MANAFORT ON TRIAL
Special counsel Robert S. Mueller III’s investigation of Russian interference in the 2016 election has secured several guilty pleas. Now it has its first trial, as the prosecution of Paul Manafort, Trump’s former campaign chairman, got underway in Virginia.
As Fawcett and Chris Megerian wrote, Judge T.S. Ellis III is keeping both sides tightly focused on the specific charges, which accuse Manafort of financial fraud, not election chicanery.
The prosecution’s theory of the case is simple: Manafort spent lavishly, supporting himself with some $60 million in payments from Ukraine’s pro-Russia president. When that leader, Viktor Yanukovych, was ousted, they say, Manafort turned to bank fraud to support his lifestyle.
The defense made clear that its case will hinge on blaming everything on Manafort’s former deputy, Rick Gates, who worked with him in Ukraine and on the Trump campaign.
While the case does not bear on the campaign, Trump, has taken great interest in it.
“Looking back on history, who was treated worse, Alfonse Capone, legendary mob boss, killer and “Public Enemy Number One,” or Paul Manafort, political operative & Reagan/Dole darling, now serving solitary confinement - although convicted of nothing? Where is the Russian Collusion?” he demanded in a tweet as the trial got underway.
On Wednesday, Trump amped up the rhetoric even more, demanding in a tweet that Atty. Gen. Jeff Sessions “stop this Rigged Witch Hunt right now.”
Trump’s lawyer, Rudy Giuliani, and White House officials, insisted that the president was not giving an order, merely “expressing his opinion on his favored medium for asserting his 1st Amendment right of free speech,” as Giuliani put it in an interview.
Giuliani also made news earlier in the week with a comment in a CNN interview.
As Mueller has examined possible collusion by Trump associates with Russian agents and potential obstruction of justice by Trump, a focus has been a meeting that Trump’s son, Donald Trump Jr., and other top campaign officials had with a Russian lawyer in Trump Tower on June 9, 2016.
As David Willman wrote, Giuliani this week disclosed that Trump Jr. and the others also met two days earlier. That June 7 meeting may have been, in part, a session to discuss strategy for the meeting with the Russians. If so, the timing could strengthen the case that Trump knew about the June 9 meeting in advance, which he repeatedly has denied.
After weeks of stalling, administration officials appeared before a congressional committee this week to answer questions about the separation of immigrant families at the border.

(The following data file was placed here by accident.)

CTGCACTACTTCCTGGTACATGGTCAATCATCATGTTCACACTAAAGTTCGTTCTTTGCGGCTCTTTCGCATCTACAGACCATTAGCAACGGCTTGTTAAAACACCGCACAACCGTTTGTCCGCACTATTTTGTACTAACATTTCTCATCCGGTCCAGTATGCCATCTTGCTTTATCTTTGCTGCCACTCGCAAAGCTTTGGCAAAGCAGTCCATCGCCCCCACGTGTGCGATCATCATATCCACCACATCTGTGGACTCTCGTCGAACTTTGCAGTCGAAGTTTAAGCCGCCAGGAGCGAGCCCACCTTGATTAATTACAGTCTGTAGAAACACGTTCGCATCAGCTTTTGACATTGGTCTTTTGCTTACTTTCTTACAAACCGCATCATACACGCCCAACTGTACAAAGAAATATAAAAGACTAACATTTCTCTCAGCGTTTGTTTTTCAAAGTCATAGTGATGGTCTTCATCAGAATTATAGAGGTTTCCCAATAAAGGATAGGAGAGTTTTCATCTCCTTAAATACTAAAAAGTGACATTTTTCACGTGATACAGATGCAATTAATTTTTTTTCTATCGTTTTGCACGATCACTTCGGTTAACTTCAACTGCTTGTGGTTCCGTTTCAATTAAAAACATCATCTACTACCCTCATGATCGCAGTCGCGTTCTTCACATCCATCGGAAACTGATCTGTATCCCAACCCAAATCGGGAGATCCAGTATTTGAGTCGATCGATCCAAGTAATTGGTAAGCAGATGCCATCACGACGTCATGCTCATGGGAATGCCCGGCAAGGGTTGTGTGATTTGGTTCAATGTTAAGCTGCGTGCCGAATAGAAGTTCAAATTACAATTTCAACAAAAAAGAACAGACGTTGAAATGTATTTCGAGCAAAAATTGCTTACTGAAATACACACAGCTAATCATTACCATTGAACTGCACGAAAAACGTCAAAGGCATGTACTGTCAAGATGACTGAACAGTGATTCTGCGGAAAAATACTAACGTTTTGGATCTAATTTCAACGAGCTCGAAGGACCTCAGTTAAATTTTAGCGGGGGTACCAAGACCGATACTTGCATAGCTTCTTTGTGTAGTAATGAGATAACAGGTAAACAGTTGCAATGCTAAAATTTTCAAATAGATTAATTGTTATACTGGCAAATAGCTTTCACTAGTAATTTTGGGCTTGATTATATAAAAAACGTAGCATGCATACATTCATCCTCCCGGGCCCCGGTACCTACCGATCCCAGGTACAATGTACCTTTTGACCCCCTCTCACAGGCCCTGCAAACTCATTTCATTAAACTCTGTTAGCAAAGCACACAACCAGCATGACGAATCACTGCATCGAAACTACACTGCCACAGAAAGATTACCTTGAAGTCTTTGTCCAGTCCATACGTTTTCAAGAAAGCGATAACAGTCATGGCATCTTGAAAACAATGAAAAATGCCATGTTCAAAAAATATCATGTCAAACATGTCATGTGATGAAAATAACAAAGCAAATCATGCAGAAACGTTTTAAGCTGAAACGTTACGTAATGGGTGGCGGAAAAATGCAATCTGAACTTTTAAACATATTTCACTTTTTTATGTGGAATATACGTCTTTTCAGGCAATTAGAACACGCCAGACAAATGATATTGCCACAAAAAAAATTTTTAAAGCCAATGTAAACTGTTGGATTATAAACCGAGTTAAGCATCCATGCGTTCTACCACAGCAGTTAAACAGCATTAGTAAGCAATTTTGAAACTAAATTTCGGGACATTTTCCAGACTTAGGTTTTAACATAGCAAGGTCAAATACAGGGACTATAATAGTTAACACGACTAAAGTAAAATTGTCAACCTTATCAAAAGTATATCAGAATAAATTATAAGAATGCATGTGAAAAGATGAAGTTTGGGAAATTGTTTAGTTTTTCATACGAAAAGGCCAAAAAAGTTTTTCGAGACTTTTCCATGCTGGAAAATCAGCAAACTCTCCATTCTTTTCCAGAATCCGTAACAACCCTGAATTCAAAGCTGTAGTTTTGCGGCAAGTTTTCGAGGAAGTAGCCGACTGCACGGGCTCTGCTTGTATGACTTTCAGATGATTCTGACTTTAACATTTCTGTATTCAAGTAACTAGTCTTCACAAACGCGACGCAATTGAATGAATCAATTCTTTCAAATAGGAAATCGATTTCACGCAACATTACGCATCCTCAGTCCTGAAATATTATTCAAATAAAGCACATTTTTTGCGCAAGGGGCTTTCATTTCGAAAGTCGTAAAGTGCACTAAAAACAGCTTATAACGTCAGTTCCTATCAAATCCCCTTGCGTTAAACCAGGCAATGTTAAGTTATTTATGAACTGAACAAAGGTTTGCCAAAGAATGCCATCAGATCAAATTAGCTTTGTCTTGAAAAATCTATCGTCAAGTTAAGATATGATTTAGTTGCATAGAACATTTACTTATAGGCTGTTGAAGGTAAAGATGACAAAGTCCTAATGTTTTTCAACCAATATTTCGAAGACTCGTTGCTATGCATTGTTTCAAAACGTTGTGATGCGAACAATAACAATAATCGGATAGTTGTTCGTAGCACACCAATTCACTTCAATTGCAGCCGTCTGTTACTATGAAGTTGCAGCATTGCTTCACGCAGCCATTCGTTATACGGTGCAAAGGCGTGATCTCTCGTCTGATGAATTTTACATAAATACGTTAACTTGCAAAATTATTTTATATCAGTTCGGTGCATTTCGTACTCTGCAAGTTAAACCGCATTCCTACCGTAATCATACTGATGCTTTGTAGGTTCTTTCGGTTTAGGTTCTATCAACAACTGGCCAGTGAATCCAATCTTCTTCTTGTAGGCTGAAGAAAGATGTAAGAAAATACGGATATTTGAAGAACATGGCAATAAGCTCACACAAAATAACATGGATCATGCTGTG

The session left many questions unanswered, but clearly displayed the administration’s internal divisions on the issue, as Jazmine Ulloa wrote.
Representing the Immigration and Customs Enforcement agency, Matthew Albence unapologetically defended the policy.
Children taken from their parents “have access to 24/7 food and water,” he said. “They have educational opportunities. They have recreational opportunities, both structured as well as unstructured. There’s basketball courts, there’s exercise classes, there’s soccer fields we put in there.”
In all, he said, the detention facilities resemble “summer camp.”
Jonathan White, representing the Office of Refugee Resettlement, the agency in the Health and Human Services Department that actually runs those facilities, offered a darker view.
He and his colleagues had warned against separating families, White said. “Separation of children from their parents entails significant risk of harm to children” and can lead to “traumatic psychological injury,” he said.
The press, the special counsel and congressional Democrats weren’t Trump’s only targets this week. He also took off after one of the few competing power centers in the GOP, the network of organizations funded by Charles and David Koch.
As Noah Bierman and Stokols wrote, Trump’s jabs — calling the Kochs a “total joke in real Republican circles" — continued a feud that began during the 2016 campaign.
In part, the fight reflects ideology — Trump’s support for tariffs and opposition to immigration conflicts with the Kochs’ strongly held libertarian views. This week, for example, the administration threatened to double tariffs on Chinese imports, although it stopped short of actually doing it, as Jim Puzzanghera wrote.
But also at stake is who’s the boss. Trump can’t abide rivals, and Charles Koch — brother David is ill and has retired — is one of the few on the right whom he hasn’t yet defeated or humiliated.
Another move that Trump has made to keep his supporters behind him is to pursue their favored causes.
The cause of the moment for many evangelical Christian leaders involves a U.S. pastor who has been jailed for 21 months in Turkey.
This week, the administration imposed sanctions on Turkish officials to pressure them to free the pastor, Andrew Brunson. As Tracy Wilkinson wrote, Secretary of State Mike Pompeo also pressed the case when he met Turkey’s foreign minister in Singapore at the annual summit of southeast Asian nations.
Another issue at the ASEAN summit will be North Korea. This week, the Pentagon began trying to identify the human remains that North Korea returned late last month. Fully sorting through the 55 boxes and identifying the remains could take years, David Cloud wrote. Thousands more bodies of missing soldiers are believed to still be in North Korea.
As Sarah Wire wrote, the National Archives warned Thursday that even the GOP's request for Brett Kavanaugh's records won't be ready until October.
That means the Senate will either have to wait much longer than GOP leaders want or proceed to a confirmation vote without fully examining even the part of Kavanaugh’s record that Republicans have deemed relevant.
So far, Majority Leader Mitch McConnell and Judiciary Committee chairman Chuck Grassley seem determined to push ahead with a quick vote. But the lack of a full record could give Sens. Lisa Murkowski and Susan Collins, the two swing votes on the nomination, an easy excuse to slow the process if they feel political pressure.
THE KAMALA CAMPAIGN
Sen. Kamala Harris has quickly moved into the top tier of potential candidates for the 2020 Democratic presidential nomination. As Wire wrote, Harris has raised lots of money, and raised her profile, too.
The challenge for the first-term senator: Defining herself before her opponents do.